I can speak from experience. My acne did improved while I was taking the pill. But it came back with a vengeance once I got off the pill. And I am currently in the midst of healing by finally addressing the root cause of my acne. I’m done with the quick, temporary fixes.
7 Surprising Side Effects of the Pill
Let’s talk about the side effects of the pill. Some of the milder ones that you are probably familiar with if you are or have ever been on birth control include:
- Larger breasts
- Weight gain or loss
- Reduced or increased acne
- Slight nausea
- Emotional sensitivity right before your period
- Mood swings throughout your cycle
- Irregular bleeding or spotting
- Breast tenderness
- Decreased libido
For some women, these side effects alone are enough to dissuade them from taking the pill. For me, it wasn’t until I learned about the more serious risks that things started to click. That 1) many of the mysterious health issues I was experiencing were likely connected to birth control use and 2) there were more scary side effects that I did not want to put myself at risk for.
1. Increased Risk of Cancer
On the bright side, according to the National Cancer Institute, the pill lowers the risk of endometrial and ovarian cancer. However, studies also show that hormonal birth control increases the risk of breast cancer by 20%. There is also evidence showing links between hormonal birth control and cervical cancer and liver cancer.
2. Compromised Gut Health
Similar to antibiotics, hormonal birth control disrupts the gut microbiome, throwing off the balance of good and bad bacteria that affects everything from digestion to mental health. This ultimately results is a state of leaky gut (or intestinal permeability), which sets the stage for autoimmune disease. It lowers your immunity, leaving you more susceptible to infections, as well as other conditions like candida overgrowth, yeast infections, SIBO, IBS, and Crohn’s disease.
3. Blood Clots, Stroke, and Heart Attack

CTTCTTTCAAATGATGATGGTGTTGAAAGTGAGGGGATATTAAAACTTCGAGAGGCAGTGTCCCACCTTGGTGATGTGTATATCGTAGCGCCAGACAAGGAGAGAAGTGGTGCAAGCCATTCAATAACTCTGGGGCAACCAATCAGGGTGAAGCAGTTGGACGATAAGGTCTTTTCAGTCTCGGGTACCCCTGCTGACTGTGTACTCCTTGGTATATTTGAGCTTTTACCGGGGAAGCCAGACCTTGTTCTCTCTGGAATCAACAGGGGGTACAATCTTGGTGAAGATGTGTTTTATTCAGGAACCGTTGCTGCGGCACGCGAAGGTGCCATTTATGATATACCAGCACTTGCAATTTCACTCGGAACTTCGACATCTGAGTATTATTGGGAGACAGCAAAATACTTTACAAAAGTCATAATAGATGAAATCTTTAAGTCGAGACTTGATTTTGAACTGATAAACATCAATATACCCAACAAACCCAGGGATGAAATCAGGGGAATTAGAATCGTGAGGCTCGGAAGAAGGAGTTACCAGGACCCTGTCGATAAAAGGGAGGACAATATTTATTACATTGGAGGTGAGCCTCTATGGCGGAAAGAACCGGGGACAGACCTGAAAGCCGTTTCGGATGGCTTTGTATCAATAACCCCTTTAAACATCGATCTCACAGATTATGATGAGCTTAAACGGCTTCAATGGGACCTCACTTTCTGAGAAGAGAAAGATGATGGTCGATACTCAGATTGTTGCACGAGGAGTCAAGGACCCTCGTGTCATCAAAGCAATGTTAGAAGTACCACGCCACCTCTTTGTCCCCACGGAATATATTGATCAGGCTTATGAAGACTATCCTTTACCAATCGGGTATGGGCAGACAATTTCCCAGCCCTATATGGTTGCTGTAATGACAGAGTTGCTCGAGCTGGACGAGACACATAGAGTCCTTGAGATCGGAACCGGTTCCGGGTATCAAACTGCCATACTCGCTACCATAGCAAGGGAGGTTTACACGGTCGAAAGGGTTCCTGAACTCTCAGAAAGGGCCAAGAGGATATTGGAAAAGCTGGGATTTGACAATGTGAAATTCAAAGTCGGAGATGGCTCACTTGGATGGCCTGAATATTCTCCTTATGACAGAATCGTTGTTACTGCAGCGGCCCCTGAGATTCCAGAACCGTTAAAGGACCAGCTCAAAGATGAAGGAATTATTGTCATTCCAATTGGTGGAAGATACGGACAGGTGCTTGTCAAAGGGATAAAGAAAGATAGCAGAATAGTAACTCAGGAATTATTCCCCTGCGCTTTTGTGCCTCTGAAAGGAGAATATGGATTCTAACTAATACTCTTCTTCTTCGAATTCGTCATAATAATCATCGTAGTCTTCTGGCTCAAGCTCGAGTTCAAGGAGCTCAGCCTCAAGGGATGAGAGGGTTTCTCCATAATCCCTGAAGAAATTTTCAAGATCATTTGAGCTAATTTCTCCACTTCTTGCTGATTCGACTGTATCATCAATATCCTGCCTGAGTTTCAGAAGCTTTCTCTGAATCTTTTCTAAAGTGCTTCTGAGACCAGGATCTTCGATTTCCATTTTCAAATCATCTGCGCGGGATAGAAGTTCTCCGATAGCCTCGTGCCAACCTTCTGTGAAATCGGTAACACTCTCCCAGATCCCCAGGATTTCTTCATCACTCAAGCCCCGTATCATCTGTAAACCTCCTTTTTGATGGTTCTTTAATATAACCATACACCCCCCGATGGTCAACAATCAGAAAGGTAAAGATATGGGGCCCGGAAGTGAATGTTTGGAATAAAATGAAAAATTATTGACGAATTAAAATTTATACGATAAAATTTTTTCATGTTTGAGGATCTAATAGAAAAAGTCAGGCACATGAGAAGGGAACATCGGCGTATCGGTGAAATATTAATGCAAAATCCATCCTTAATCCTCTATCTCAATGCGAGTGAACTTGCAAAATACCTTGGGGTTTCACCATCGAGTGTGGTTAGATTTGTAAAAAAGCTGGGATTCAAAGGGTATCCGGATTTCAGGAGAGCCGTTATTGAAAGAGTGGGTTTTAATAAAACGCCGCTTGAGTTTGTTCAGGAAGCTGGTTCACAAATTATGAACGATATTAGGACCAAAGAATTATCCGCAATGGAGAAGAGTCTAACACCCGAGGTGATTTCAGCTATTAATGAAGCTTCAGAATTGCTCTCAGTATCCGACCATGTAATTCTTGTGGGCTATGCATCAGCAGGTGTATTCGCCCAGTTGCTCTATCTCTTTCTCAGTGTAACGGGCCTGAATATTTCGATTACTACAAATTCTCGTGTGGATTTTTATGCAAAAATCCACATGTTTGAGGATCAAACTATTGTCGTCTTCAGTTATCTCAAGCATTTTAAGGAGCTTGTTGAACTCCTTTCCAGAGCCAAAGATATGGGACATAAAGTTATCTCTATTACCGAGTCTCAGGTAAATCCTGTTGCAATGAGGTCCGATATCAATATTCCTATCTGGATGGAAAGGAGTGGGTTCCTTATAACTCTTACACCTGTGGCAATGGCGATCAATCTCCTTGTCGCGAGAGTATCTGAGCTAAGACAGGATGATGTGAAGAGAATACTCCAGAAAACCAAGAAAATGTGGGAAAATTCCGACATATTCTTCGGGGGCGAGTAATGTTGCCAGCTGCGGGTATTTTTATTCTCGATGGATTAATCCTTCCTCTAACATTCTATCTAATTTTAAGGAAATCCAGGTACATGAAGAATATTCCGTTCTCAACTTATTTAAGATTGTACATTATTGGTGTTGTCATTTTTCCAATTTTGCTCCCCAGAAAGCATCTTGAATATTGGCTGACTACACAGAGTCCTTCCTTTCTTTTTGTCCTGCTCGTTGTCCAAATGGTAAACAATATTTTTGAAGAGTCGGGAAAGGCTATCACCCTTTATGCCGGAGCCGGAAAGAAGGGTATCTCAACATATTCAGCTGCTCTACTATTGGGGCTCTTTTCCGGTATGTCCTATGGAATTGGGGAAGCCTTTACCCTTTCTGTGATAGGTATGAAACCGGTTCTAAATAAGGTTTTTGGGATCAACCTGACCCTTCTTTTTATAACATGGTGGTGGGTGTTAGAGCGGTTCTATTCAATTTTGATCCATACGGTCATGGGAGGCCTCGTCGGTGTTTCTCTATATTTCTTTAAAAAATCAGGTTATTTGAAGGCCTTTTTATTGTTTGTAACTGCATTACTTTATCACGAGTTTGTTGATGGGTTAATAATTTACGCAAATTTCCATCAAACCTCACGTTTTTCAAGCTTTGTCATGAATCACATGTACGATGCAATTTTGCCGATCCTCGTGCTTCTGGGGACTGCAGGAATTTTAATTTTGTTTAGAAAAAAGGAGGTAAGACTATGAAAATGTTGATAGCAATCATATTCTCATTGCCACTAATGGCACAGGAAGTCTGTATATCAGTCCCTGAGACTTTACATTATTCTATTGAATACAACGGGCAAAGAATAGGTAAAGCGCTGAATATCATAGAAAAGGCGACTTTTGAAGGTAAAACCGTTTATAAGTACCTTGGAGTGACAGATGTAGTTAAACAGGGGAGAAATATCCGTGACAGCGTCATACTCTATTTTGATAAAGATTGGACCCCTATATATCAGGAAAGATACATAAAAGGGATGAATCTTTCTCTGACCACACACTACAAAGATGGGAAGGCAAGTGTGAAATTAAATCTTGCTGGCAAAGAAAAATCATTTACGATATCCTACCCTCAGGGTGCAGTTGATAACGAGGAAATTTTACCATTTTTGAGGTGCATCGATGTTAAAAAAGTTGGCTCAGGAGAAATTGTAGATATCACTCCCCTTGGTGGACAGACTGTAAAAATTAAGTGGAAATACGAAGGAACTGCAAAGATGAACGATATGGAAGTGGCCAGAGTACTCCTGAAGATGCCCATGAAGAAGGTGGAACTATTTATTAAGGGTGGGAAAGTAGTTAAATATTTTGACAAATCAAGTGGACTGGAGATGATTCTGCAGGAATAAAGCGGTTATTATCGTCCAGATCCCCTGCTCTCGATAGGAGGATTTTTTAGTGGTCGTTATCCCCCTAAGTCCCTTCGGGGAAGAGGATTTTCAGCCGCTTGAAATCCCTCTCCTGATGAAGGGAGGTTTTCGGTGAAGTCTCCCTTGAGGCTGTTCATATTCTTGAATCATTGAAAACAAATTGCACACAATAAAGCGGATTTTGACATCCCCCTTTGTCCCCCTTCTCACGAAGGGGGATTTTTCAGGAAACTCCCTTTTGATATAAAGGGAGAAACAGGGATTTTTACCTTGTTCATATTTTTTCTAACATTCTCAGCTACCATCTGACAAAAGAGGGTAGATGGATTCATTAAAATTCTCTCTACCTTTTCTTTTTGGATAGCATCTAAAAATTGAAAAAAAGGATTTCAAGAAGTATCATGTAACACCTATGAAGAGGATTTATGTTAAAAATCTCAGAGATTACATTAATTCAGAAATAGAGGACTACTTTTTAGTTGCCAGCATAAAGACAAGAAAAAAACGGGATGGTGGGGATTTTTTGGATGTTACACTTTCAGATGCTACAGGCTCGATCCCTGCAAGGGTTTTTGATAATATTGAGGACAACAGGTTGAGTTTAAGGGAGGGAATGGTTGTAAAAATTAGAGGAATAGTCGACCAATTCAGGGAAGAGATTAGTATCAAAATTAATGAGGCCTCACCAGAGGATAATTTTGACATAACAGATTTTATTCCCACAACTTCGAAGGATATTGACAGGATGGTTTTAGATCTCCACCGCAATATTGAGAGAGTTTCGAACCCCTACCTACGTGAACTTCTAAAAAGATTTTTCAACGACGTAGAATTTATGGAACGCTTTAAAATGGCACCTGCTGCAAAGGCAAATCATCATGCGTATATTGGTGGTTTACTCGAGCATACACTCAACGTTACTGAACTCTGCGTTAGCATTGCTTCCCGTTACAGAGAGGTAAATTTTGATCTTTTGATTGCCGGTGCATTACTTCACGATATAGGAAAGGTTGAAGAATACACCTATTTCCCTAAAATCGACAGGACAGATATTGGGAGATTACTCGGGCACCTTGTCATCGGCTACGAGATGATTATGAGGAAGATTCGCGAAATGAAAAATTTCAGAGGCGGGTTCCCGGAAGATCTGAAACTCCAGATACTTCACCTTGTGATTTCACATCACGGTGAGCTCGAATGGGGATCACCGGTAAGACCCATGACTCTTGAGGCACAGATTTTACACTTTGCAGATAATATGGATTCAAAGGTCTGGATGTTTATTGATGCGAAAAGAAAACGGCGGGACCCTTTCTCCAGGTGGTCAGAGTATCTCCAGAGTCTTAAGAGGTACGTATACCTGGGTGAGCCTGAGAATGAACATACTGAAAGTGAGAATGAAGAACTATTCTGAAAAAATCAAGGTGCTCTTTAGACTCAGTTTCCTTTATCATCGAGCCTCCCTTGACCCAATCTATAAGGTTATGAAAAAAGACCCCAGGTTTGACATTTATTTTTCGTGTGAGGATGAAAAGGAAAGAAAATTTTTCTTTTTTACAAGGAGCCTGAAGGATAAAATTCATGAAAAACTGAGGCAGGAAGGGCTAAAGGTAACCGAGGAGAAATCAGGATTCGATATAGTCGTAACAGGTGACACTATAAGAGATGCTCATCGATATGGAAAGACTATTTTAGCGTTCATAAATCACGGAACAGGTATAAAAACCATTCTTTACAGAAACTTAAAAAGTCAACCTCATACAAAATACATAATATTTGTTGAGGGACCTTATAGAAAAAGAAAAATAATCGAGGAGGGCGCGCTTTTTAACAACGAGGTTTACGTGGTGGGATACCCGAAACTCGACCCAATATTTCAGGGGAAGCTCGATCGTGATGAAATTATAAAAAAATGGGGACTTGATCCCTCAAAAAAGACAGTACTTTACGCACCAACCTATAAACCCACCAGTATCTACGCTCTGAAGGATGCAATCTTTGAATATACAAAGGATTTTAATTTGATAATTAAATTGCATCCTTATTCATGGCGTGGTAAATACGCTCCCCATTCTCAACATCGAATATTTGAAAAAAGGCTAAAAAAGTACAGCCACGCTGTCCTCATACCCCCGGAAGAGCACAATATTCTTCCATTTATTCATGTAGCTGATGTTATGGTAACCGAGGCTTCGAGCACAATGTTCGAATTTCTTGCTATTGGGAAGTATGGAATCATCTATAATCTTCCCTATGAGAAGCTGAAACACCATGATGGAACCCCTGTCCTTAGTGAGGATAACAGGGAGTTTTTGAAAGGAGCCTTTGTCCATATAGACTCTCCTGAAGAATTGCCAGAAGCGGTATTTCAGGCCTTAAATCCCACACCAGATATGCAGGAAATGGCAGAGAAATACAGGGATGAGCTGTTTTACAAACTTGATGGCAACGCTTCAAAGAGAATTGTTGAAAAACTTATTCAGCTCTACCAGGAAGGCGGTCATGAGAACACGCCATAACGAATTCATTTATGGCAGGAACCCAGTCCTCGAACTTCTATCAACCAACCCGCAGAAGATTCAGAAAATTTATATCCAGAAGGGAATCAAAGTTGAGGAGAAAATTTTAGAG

Birth control can trigger blood clots, stroke, and heart attacks, especially in women over 35. Because many women are prescribed birth control in their teens and early twenties, doctors neglect to discuss these side effects. But more women are staying on the pill for years on end, often well into into their thirties when the risk becomes more serious, without being properly informed.
4. Nutrient Deficiencies
The pill depletes your supply of vitamins, minerals, and other nutrients that your body needs to function. To effectively metabolize the synthetic hormones in birth control, the liver needs an extra supply of vitamins including zinc, magnesium, selenium, B vitamins and antioxidants. So unless you’re properly supplementing this vitamins while on the pill, your body will pay the price. This nutrient deficiency sets off a domino effect of symptoms including digestive issues, hormonal imbalances, inflammation, adrenal fatigue, thyroid dysfunction including hypothyroidism, mood disorders, cardiovascular disease, infertility, weight gain, and the list goes on.
The additional estrogen that is introduced when you start taking the pill triggers an inflammatory response in the body. If you don’t already know, inflammation is extremely damaging to the body and is involved in the development of conditions like depression, autoimmune disease, cancer, and chronic pain.
6. Mood Disorders
Many women go on the pill in hopes of stabilizing their mood swings. However, things like inflammation, blocked ovulation, and nutrient depletion can actually trigger or exacerbate anxiety, depression, and other mood issues. One study found that women who use hormonal birth control were at a greater risk of suicide (3 times) compared to women who had never been on birth control.
7. Fertility Issues
The impression most of women are given is that when you’re ready to go off the pill things will immediately go back to normal. But this isn’t usually the case. After going off of the pill, it’s common for women to experience irregular periods or temporary amenorrhea (loss of menstruation). In fact, 3-6% of women may never see the return of their period after quitting birth control. And studies suggest that women with a history of irregular periods are at higher risk. This is very disconcerting, especially for women who intend to have children later on.
Birth control is a very personal topic and of course you have to do what’s right for you.
What’s right for me is to stay away from hormonal birth control. I want take a natural approach and let my body do what it was designed to do. I also want to address the root cause of my health concerns instead of just covering them up with a bandaid. And I don’t want to put myself at risk for harmful or life threatening conditions.
But that’s just me!
My goal isn’t to persuade you to throw your birth control down the toilet as soon as you finish this post. In fact, don’t do that! It could have damaging effects on your body and hormones.
I do encourage you to continue to research the topic. If you’re interested in learning about how to safely and smoothly transition off the pill check out this article. If you want to learn how to best support your body while you’re on birth control try this article.
So tell me, what are your thoughts on the pill?